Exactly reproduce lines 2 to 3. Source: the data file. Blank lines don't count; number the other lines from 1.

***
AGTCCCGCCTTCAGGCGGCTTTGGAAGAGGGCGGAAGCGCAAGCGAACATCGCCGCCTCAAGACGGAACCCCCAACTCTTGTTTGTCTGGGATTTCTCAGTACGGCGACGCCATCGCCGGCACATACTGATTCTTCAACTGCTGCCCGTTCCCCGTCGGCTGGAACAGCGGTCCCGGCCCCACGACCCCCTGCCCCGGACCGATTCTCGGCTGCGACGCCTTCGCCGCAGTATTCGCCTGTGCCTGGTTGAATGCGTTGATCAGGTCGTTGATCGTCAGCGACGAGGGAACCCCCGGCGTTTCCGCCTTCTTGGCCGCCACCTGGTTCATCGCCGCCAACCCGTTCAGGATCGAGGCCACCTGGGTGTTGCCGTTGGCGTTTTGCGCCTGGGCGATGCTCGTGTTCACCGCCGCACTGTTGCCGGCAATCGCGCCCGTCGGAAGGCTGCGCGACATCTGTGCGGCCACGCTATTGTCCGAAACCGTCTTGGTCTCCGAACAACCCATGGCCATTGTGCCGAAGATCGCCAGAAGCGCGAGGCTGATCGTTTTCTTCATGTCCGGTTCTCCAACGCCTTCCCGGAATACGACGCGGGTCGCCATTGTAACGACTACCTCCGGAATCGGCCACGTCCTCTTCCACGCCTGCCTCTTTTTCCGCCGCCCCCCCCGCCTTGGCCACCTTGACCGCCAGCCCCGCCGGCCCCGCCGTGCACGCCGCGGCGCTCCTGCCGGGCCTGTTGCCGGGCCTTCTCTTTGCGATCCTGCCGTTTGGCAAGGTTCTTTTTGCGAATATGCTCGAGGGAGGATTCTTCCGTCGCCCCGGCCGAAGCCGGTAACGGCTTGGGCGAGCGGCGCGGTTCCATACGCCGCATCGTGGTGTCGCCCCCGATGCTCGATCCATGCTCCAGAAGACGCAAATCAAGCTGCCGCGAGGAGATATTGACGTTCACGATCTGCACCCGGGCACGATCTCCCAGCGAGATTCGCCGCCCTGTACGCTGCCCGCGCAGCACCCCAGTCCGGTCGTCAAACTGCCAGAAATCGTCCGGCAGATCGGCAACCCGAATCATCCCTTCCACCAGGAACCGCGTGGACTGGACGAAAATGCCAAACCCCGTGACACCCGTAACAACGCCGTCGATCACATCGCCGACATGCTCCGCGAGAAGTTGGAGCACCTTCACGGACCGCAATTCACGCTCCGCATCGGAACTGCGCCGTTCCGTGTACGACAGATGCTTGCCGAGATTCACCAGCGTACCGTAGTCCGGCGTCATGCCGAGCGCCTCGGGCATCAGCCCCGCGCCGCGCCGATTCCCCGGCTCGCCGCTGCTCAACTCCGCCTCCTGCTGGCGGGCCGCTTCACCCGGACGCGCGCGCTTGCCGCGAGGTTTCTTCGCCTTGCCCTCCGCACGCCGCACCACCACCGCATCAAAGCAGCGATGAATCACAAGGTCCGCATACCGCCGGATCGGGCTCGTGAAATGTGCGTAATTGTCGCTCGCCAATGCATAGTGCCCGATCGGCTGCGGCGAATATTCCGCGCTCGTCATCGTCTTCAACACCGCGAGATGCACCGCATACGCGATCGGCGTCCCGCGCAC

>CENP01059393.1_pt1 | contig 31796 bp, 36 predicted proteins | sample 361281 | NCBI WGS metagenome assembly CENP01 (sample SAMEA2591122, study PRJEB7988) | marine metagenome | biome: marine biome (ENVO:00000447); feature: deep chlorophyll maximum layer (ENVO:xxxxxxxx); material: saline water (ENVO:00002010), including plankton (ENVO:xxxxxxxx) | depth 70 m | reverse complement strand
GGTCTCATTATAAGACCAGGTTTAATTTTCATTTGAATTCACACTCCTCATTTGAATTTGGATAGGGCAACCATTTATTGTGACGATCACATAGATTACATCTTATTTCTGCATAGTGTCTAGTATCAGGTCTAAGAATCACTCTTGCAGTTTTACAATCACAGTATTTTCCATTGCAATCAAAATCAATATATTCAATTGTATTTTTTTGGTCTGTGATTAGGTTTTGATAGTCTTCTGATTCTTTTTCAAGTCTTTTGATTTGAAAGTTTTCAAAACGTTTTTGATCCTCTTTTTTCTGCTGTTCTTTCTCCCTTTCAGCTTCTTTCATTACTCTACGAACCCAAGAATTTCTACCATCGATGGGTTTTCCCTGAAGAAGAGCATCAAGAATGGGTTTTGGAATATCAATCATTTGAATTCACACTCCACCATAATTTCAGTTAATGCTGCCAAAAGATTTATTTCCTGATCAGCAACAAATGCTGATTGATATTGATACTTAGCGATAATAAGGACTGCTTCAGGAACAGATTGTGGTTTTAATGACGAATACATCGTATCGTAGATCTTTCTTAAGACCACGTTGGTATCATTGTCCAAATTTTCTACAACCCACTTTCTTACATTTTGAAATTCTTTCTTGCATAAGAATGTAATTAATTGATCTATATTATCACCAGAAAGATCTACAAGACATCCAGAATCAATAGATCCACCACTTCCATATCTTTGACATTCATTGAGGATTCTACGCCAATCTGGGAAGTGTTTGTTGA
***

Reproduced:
>CENP01059393.1_pt1 | contig 31796 bp, 36 predicted proteins | sample 361281 | NCBI WGS metagenome assembly CENP01 (sample SAMEA2591122, study PRJEB7988) | marine metagenome | biome: marine biome (ENVO:00000447); feature: deep chlorophyll maximum layer (ENVO:xxxxxxxx); material: saline water (ENVO:00002010), including plankton (ENVO:xxxxxxxx) | depth 70 m | reverse complement strand
GGTCTCATTATAAGACCAGGTTTAATTTTCATTTGAATTCACACTCCTCATTTGAATTTGGATAGGGCAACCATTTATTGTGACGATCACATAGATTACATCTTATTTCTGCATAGTGTCTAGTATCAGGTCTAAGAATCACTCTTGCAGTTTTACAATCACAGTATTTTCCATTGCAATCAAAATCAATATATTCAATTGTATTTTTTTGGTCTGTGATTAGGTTTTGATAGTCTTCTGATTCTTTTTCAAGTCTTTTGATTTGAAAGTTTTCAAAACGTTTTTGATCCTCTTTTTTCTGCTGTTCTTTCTCCCTTTCAGCTTCTTTCATTACTCTACGAACCCAAGAATTTCTACCATCGATGGGTTTTCCCTGAAGAAGAGCATCAAGAATGGGTTTTGGAATATCAATCATTTGAATTCACACTCCACCATAATTTCAGTTAATGCTGCCAAAAGATTTATTTCCTGATCAGCAACAAATGCTGATTGATATTGATACTTAGCGATAATAAGGACTGCTTCAGGAACAGATTGTGGTTTTAATGACGAATACATCGTATCGTAGATCTTTCTTAAGACCACGTTGGTATCATTGTCCAAATTTTCTACAACCCACTTTCTTACATTTTGAAATTCTTTCTTGCATAAGAATGTAATTAATTGATCTATATTATCACCAGAAAGATCTACAAGACATCCAGAATCAATAGATCCACCACTTCCATATCTTTGACATTCATTGAGGATTCTACGCCAATCTGGGAAGTGTTTGTTGA